May 4, 2017
(Article from Dr. Berger reprinted from Image Magazine)
Gingivitis is the inflammation of the gums (gingivia), and is a mild form of periodontal disease that affects the health of the gum tissues. Gingivitis occurs when a white, thin, sticky film called plaque forms on the exterior surfaces of the teeth and around the gums. You can get plaque from food debris, mucous, and bacteria, which could result in decay. If plaque is not removed, it will form into a harder substance/ deposit called calculus or tartar that remains at the base of the teeth around the gums, which will then infect the gums and cause them to swell and bleed.
Gum disease may be painless and could affect only certain teeth such as the molars, but the most common areas where you could physically see if you have gingivitis would be around the upper and lower front teeth. Plaque tends to build up quicker in the lower front teeth, which will make gingivitis more noticeable than the top front teeth.
What Are The Symptoms Of Gingivitis?
- Bleeding gums resulting from bacteria trapped underneath the gums.
- Swollen or bulbous gums
- Gums that bleed when brushing or flossing
- Irritation upon touching the gums
- Red or tender gums
- Bad taste in the mouth with persistent bad breath
- Deep pockets (space) between teeth and gums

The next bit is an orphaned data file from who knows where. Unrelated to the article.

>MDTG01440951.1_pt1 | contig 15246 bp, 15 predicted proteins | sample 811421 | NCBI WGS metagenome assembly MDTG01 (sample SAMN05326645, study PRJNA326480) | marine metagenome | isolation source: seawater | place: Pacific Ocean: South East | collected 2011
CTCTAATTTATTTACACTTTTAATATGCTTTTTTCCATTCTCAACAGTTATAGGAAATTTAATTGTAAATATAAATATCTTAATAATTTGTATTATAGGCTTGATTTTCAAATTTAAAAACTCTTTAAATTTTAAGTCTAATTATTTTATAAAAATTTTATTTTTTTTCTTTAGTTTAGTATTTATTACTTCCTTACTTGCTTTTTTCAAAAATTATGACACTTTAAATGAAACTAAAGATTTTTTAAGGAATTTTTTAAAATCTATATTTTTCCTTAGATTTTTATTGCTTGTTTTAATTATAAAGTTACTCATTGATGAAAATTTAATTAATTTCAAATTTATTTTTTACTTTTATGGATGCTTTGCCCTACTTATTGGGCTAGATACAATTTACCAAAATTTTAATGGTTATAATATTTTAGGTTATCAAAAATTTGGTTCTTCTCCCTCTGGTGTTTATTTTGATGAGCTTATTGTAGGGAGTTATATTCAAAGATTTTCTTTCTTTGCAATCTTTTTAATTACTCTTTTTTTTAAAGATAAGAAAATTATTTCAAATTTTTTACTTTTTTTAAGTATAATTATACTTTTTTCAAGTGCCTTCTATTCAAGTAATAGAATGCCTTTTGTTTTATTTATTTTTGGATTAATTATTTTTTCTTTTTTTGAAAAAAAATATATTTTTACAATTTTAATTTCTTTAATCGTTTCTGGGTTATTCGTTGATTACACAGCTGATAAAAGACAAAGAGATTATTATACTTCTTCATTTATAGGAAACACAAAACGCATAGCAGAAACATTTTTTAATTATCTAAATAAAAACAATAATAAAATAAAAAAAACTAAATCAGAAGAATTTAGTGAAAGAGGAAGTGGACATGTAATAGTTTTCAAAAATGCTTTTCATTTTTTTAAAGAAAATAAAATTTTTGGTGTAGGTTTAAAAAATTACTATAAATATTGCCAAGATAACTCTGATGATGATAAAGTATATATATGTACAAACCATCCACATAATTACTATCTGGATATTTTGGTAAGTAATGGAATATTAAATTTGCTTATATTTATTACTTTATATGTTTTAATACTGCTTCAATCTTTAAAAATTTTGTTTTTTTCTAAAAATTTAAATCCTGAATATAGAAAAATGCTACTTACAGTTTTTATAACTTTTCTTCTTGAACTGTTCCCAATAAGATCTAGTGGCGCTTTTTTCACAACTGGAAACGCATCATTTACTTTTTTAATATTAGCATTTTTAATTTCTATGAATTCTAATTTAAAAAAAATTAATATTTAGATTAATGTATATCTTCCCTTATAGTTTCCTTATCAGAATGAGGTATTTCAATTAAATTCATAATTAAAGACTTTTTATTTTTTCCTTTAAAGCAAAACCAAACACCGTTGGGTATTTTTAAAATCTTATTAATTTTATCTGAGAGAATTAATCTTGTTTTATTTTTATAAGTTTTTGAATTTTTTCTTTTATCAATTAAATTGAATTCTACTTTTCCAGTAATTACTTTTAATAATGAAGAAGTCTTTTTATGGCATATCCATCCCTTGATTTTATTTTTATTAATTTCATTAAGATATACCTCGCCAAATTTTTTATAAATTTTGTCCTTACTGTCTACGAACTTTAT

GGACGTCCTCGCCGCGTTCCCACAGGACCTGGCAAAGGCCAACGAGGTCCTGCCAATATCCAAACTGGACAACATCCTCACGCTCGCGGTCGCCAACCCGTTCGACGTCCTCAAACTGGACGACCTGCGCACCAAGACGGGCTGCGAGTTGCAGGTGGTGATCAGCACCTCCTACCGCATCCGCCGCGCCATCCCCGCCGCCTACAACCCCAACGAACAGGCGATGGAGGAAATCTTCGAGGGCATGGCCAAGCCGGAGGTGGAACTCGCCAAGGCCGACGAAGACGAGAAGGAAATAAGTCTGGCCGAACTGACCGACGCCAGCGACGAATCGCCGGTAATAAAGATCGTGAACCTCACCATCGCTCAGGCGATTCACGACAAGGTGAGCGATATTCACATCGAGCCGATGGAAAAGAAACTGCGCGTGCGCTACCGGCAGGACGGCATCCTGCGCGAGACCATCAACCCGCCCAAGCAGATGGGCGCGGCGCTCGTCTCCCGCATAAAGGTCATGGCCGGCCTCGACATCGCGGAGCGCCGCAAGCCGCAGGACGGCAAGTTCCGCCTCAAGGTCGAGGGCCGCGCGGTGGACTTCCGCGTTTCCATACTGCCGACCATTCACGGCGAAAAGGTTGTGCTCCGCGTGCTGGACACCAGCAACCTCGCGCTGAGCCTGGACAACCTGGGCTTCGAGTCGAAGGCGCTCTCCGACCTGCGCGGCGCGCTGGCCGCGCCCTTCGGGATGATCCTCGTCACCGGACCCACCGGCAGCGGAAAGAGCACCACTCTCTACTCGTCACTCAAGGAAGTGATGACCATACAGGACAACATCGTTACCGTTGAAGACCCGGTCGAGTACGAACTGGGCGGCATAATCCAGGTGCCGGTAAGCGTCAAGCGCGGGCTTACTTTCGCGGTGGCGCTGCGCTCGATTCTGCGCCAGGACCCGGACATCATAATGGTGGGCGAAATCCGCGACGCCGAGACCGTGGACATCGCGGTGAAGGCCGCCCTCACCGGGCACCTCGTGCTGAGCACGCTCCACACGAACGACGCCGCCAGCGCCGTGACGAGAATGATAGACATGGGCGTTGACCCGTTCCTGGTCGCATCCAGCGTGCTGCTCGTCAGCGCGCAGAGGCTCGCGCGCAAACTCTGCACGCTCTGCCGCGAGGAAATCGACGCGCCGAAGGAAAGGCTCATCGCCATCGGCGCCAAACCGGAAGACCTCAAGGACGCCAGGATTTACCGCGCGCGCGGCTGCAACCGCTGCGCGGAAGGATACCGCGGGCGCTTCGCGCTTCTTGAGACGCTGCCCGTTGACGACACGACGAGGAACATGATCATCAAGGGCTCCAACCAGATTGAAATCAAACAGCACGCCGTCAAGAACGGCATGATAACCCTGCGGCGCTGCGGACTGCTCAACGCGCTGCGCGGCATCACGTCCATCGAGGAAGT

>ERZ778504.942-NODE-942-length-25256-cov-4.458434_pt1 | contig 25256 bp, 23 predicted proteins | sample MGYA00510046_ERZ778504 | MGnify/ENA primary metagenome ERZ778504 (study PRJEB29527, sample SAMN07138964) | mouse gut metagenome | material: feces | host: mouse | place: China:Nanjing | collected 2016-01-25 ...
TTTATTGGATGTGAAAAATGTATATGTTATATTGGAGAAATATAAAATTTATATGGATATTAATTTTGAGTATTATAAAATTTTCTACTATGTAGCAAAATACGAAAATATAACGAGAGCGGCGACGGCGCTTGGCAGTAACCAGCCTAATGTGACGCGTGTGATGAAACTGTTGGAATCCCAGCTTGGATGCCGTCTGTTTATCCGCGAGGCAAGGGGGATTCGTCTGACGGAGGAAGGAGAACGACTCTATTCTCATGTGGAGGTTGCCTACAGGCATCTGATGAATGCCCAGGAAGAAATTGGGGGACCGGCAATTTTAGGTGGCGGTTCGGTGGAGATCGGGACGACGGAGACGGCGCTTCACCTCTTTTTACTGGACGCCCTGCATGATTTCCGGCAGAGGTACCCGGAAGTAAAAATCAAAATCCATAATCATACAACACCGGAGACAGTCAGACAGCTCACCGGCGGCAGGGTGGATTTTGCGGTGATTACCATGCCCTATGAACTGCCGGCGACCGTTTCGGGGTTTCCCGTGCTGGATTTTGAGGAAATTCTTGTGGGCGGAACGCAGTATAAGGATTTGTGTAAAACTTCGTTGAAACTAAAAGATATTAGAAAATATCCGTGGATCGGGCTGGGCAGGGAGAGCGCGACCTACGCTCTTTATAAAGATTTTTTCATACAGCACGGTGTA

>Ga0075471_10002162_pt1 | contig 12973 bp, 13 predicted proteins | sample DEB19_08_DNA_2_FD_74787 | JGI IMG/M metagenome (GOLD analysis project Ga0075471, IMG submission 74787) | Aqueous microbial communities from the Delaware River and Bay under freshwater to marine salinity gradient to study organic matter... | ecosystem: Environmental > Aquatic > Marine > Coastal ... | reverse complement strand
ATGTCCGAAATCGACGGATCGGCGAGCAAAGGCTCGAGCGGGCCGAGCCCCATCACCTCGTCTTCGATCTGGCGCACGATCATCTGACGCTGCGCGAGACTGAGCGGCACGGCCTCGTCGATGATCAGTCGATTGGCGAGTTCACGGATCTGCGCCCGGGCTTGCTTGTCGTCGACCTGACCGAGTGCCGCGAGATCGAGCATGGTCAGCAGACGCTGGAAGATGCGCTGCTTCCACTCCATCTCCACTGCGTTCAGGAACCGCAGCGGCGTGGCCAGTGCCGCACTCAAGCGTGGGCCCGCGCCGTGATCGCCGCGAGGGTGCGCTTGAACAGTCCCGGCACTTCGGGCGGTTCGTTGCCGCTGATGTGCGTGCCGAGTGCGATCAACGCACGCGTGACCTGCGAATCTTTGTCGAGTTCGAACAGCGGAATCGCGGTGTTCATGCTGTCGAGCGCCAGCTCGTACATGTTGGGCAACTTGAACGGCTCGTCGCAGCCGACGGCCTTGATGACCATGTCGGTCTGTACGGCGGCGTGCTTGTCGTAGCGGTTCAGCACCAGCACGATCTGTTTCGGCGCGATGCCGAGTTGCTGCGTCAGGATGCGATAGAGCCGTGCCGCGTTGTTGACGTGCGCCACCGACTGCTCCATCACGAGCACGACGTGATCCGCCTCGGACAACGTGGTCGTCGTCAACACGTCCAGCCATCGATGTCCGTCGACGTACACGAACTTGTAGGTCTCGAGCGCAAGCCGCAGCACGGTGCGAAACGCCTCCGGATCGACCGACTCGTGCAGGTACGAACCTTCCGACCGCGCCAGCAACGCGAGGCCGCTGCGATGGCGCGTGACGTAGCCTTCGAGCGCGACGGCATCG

When gingivitis is left untreated, it could lead to periodontitis, in which the inflamed area can cause the bone to break down instead of rebuilding. For those with misaligned teeth, any form of orthodontic treatment is recommended for the prevention of
plaque buildup. There are other lifestyle and health changes that candecrease the risk of gingivitis:
- Don’t smoke. Smokers are more likely to get gingivitis than nonsmokers. Tobacco is the # 1 risk factor for periodontitis.
- Reduce stress. Too much stress in your life can be difficult for your body’s immune system to fight the infection.
- Eat adequate and well-balance meals. Proper diet will help your body’s immune system to fight infection.
- Take vitamins daily, especially, and eat food that contains antioxidants such as leafy or green vegetables and citrus fruits that can help your body repair damaged tissues.
Is Gum Disease Linked to Other Health Problems?
According to the CDC, “researchers have uncovered potential links between gum disease and other serious health conditions. In people with healthy immune systems, the bacteria in the mouth that makes its way into the bloodstream is usually harmless.” But under certain circumstances, the CDC says these microorganisms are associated with health problems such as stroke and heart disease. Diabetes is not only a risk factor for gum disease, but gum disease may make diabetes worse.